RUNWAY CONDITION READING- Numerical decelerometer readings relayed by air traffic controllers at USAF and certain civil bases for use by the pilot in determining runway braking action. These readings are routinely relayed only to USAF and Air National Guard Aircraft.
RUNWAY CONDITION REPORT (RwyCR)- A data collection worksheet used by airport operators that correlates the runway percentage of coverage along with the depth and type of contaminant for the purpose of creating a FICON NOTAM.
RUNWAY ENTRANCE LIGHTS (REL)-An array of red lights which include the first light at the hold line followed by a series of evenly spaced lights to the runway edge aligned with the taxiway centerline, and one additional light at the runway centerline in line with the last two lights before the runway edge.
RUNWAY GRADIENT- The average slope, measured in percent, between two ends or points on a runway. Runway gradient is depicted on Government aerodrome sketches when total runway gradient exceeds 0.3%.
RUNWAY HEADING- The magnetic direction that corresponds with the runway centerline extended, not the painted runway number. When cleared to “fly or maintain runway heading,” pilots are expected to fly or maintain the heading that corresponds with the extended centerline of the departure runway. Drift correction shall not be applied; e.g., Runway 4, actual magnetic heading of the runway centerline 044, fly 044.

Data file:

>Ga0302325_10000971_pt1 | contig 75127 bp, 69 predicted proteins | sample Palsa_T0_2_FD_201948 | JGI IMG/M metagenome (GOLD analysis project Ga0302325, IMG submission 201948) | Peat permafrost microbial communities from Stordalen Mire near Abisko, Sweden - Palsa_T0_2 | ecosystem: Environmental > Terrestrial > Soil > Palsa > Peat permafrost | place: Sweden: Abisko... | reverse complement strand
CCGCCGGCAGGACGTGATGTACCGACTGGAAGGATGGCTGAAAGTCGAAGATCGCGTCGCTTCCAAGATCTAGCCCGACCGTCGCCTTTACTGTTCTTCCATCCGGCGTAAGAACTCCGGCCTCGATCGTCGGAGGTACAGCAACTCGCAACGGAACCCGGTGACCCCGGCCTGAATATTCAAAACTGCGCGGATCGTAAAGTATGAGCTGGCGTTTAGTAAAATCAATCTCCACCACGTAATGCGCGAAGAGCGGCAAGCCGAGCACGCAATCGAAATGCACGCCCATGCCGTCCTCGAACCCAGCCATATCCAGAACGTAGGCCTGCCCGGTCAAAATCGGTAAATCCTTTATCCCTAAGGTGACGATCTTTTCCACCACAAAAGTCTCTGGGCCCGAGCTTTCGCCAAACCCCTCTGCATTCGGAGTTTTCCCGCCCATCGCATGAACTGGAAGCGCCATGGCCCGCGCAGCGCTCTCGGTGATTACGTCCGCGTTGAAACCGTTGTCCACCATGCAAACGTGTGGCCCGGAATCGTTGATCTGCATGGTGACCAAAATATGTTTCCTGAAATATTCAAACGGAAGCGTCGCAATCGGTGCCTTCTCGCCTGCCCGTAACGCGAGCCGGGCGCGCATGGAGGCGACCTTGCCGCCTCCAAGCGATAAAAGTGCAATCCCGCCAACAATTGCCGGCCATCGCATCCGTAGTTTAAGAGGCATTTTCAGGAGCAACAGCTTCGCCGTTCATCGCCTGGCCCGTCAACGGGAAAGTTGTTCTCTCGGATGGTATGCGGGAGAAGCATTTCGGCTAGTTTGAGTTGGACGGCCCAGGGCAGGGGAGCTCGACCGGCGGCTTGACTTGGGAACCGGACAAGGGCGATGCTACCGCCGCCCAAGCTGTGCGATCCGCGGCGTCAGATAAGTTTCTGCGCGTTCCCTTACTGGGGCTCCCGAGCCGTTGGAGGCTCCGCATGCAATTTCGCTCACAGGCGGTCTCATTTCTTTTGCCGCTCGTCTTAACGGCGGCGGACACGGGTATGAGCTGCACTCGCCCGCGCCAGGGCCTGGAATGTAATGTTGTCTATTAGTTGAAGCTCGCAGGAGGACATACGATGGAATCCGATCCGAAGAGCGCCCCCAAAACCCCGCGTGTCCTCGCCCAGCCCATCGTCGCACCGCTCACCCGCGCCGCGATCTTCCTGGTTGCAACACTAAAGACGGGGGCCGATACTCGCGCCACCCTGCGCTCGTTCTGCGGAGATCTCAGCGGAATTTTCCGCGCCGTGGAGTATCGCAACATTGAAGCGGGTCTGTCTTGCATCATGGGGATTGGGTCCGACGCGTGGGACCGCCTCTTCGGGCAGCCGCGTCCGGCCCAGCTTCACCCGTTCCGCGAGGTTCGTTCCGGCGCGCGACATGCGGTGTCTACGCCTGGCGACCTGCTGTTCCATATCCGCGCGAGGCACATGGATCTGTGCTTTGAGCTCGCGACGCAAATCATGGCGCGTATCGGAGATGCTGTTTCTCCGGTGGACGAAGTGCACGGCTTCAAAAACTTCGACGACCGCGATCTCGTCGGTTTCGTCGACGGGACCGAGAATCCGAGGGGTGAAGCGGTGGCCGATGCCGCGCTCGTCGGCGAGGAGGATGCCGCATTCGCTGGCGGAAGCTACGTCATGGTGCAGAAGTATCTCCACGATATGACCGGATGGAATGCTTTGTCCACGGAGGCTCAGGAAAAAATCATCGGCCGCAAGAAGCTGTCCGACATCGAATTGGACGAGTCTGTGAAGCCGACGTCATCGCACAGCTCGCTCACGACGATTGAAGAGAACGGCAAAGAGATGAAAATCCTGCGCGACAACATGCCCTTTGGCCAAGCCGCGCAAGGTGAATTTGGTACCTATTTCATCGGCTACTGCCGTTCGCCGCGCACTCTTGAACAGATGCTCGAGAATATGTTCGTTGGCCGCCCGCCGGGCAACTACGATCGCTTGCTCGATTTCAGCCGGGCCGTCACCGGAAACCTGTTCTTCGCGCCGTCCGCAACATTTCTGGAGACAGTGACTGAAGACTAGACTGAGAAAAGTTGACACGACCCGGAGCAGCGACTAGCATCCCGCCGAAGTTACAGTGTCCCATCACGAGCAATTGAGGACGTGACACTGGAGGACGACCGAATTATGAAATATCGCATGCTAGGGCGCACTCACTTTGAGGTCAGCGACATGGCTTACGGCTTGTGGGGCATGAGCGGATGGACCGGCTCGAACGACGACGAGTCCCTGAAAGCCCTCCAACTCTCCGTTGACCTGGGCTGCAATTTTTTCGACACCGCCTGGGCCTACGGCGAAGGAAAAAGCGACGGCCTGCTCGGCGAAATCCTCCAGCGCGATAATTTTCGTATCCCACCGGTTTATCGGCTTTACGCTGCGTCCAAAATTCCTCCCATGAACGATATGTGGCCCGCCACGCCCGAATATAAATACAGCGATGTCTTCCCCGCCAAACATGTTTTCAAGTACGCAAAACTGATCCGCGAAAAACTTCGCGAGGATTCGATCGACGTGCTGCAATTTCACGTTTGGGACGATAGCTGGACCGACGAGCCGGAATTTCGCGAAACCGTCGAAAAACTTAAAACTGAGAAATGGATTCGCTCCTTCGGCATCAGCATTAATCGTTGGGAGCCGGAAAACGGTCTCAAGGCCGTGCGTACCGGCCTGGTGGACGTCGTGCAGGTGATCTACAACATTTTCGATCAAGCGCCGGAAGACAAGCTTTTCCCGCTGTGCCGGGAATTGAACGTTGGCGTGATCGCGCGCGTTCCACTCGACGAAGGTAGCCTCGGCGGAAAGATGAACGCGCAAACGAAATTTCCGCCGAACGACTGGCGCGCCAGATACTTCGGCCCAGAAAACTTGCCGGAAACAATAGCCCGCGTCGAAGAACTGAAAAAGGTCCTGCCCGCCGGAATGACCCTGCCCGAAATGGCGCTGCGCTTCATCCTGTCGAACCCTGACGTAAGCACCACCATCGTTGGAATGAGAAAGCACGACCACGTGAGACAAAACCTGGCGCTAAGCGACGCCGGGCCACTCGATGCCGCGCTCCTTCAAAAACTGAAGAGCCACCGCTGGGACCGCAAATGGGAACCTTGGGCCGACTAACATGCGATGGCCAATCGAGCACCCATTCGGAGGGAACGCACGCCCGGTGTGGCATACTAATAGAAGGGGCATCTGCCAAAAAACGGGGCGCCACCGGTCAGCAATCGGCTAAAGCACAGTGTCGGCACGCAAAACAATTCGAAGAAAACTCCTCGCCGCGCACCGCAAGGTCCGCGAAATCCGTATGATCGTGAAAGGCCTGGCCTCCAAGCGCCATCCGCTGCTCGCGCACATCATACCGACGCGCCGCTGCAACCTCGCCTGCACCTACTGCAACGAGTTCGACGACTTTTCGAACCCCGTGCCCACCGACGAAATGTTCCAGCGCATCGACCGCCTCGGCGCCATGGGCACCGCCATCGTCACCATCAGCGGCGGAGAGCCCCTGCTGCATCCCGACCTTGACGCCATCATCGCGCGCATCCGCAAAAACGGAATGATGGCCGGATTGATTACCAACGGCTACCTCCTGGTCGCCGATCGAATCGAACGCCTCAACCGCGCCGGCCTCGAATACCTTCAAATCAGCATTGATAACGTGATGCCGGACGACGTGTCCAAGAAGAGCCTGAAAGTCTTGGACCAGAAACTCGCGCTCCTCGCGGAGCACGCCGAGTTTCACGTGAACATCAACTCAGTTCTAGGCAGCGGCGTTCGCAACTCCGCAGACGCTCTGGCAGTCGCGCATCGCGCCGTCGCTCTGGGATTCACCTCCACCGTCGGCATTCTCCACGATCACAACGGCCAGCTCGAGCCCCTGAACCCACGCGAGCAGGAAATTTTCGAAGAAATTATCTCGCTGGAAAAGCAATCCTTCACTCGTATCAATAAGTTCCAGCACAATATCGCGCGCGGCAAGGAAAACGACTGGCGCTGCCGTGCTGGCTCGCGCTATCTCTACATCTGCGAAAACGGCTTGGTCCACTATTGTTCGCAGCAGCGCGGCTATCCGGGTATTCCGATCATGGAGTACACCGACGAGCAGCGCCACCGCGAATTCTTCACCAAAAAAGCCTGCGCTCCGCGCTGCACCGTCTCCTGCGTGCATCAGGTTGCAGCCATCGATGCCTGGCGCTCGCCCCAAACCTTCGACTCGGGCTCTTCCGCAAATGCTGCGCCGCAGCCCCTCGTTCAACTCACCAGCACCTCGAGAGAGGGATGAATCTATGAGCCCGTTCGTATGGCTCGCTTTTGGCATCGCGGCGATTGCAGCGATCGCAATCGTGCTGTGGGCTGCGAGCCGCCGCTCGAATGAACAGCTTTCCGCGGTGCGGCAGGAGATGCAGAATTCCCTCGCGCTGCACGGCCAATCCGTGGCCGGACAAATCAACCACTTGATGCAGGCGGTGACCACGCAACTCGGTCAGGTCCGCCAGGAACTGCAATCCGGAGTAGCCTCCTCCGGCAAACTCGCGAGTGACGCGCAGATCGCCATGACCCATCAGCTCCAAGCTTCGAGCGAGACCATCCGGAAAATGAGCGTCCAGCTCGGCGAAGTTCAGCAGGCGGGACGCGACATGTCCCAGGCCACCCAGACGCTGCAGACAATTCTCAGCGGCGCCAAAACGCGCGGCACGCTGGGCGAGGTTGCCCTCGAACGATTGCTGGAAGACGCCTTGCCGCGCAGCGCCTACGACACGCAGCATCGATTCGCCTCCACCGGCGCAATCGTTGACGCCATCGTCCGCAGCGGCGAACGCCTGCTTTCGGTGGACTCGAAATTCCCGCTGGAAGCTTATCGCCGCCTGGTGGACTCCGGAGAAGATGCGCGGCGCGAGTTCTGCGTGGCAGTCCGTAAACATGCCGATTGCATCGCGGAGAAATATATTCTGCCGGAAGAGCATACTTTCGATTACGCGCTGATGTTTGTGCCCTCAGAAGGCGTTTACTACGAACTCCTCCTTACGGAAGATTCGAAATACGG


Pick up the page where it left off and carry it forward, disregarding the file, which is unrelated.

RUNWAY IN USE/ACTIVE RUNWAY/DUTY RUNWAY- Any runway or runways currently being used for takeoff or landing. When multiple runways are used, they are all considered active runways. In the metering sense, a selectable adapted item which specifies the landing runway configuration or direction of traffic flow. The adapted optimum flight plan from each transition fix to the vertex is determined by the runway configuration for arrival metering processing purposes.
RUNWAY OVERRUN- In military aviation exclusively, a stabilized or paved area beyond the end of a runway, of the same width as the runway plus shoulders, centered on the extended runway centerline.
RUNWAY PROFILE DESCENT- An instrument flight rules (IFR) air traffic control arrival procedure to a runway published for pilot use in graphic and/or textual form and may be associated with a STAR. Runway Profile Descents provide routing and may depict crossing altitudes, speed restrictions, and headings to be flown from the en route structure to the point where the pilot will receive clearance for and execute an instrument approach procedure. A Runway Profile Descent may apply to more than one runway if so stated on the chart.
(Refer to AIM.)